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The Truth About Shared Decision Making

The Truth About Shared Decision Making

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Editor’s note—This summary is based on Dr. Velligan’s presentation at the 2017 Psychiatric Congress on Saturday, September 16, at 9 am.

In the past several decades, clinical care has moved from a traditional provider-driven paternalistic model to one that values shared decision-making (SDM). SDM is a process in which both the provider and the patient are involved. The provider shares information about the alternatives, risks, and benefits of specific treatments and elicits input from the patient; the patient shares information about his or her preferences, values, and concerns and ask questions; and both parties work toward an agreement on the treatment to be implemented.

A focus on understanding preferences and values of the patient is particularly central to treatment outcomes in situations in which there is no clear “best” treatment and there are many choices with variable adverse-effect profiles. This is clearly the case in many areas of medical treatment including various cancers, diabetes, and psychiatric conditions.1-3 The Institute of Medicine calls for individuals’ values and preferences to guide all physical and mental health care.4

Empirical evidence indicates that involving patients in the treatment decision-making process leads to increased satisfaction with treatment, lower decision conflict arising from being better informed, better follow-through on treatment recommendations, and even improved outcomes for medical markers such as blood pressure and blood glucose.5,6

Despite its promise, it has been a slow process for SDM to be accepted in the mental health field relative to other areas of medicine. Provider-dominated decision-making characterizes many psychiatric consultations. This may reflect provider concerns about the effects of mental illness on patients’ ability to participate in SDM. Many individuals with serious mental illness suffer from cognitive impairments that may hinder their ability for complex cognitive processing. Moreover, some psychiatric conditions specifically affect judgment and decision-making. However, contradicting these apparent risks, many adults with serious mental illness frequently make competent and prudent treatment decisions.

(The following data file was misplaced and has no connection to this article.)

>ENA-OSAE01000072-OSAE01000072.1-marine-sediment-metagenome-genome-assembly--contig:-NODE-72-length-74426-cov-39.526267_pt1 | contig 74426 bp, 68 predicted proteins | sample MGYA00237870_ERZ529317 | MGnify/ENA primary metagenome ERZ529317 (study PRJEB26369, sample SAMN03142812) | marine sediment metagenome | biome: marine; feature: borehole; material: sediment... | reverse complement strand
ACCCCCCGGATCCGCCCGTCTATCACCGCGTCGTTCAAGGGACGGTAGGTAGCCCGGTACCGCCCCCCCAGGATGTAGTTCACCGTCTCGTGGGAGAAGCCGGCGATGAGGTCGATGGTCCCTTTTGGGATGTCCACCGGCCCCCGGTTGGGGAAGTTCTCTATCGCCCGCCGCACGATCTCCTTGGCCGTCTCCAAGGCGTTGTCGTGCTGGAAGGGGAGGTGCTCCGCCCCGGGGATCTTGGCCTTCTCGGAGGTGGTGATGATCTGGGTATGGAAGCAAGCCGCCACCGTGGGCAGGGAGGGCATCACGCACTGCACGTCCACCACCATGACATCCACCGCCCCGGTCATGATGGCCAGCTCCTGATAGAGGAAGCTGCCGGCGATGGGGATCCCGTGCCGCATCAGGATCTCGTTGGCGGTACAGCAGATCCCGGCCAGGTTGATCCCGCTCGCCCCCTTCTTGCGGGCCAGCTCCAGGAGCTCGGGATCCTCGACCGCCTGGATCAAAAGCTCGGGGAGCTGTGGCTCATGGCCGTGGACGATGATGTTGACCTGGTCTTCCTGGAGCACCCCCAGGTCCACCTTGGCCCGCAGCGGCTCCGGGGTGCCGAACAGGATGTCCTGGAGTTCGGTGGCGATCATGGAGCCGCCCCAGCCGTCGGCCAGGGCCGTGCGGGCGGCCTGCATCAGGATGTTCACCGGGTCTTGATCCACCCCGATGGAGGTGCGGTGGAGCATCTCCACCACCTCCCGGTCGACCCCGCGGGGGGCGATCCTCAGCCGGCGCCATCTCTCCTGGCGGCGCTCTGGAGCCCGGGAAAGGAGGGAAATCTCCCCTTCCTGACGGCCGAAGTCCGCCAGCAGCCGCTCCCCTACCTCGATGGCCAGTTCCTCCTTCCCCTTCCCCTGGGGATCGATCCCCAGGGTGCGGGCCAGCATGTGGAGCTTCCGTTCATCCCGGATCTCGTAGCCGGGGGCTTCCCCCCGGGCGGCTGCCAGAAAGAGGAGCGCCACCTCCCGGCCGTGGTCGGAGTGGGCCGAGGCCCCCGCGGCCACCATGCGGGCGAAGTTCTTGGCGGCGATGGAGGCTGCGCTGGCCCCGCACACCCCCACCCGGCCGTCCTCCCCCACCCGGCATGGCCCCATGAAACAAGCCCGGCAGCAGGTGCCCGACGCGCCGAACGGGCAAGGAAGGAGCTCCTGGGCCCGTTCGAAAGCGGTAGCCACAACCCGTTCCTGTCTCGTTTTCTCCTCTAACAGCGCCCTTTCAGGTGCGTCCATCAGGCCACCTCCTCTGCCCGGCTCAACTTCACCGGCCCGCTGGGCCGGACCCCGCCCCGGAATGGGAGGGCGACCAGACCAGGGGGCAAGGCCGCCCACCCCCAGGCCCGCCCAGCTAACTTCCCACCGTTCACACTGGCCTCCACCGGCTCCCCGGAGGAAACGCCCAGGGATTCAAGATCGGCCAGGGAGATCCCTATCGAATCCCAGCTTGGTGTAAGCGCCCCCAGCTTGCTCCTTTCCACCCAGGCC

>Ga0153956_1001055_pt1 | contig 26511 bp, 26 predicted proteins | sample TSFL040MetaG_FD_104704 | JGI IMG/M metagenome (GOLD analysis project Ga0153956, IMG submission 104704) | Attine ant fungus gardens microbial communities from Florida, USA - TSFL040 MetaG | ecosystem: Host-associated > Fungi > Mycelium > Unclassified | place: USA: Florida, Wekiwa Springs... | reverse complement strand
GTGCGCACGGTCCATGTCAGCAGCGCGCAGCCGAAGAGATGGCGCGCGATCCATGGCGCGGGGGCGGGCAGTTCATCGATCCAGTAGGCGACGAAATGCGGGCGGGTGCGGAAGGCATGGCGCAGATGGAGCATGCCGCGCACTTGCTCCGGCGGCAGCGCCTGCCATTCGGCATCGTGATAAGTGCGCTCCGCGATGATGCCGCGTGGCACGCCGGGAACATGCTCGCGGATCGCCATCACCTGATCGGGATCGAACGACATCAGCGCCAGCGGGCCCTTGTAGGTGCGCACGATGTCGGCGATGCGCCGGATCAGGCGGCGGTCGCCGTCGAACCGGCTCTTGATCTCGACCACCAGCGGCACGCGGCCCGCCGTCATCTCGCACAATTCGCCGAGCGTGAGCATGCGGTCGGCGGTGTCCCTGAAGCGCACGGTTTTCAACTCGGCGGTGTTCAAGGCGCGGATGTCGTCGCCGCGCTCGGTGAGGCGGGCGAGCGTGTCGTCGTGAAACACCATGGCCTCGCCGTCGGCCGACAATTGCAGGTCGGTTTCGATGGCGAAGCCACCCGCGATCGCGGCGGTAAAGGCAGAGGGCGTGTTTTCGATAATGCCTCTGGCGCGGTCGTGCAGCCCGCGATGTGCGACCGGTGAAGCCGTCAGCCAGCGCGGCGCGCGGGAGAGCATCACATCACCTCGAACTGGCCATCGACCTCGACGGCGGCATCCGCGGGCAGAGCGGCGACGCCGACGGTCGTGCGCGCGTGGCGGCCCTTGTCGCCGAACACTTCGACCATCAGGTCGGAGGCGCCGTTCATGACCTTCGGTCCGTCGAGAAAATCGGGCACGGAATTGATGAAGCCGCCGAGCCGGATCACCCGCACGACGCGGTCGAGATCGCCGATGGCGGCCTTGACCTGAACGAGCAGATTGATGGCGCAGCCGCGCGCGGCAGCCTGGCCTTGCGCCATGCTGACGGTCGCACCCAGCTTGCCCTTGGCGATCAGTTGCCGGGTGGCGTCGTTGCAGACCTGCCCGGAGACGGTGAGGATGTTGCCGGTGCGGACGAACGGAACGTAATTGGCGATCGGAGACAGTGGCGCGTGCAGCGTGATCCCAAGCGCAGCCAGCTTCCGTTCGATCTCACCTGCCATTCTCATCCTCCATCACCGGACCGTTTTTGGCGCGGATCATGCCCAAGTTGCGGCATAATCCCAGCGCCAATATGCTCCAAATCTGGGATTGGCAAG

To further complicate the picture, decision-making for doctors and patients is subject to multiple biases. Prescribers have biases based on habit (comfort or lack of comfort with a specific option) and perceived risk aversion. Patients as human beings are subject to appraisal biases including ignoring information that does not fit into preconceived ideas, giving more weight to negative information, and being affected by the context in which information is presented.1 Despite these pitfalls, patients routinely report wanting to be involved in decisions about their treatment.


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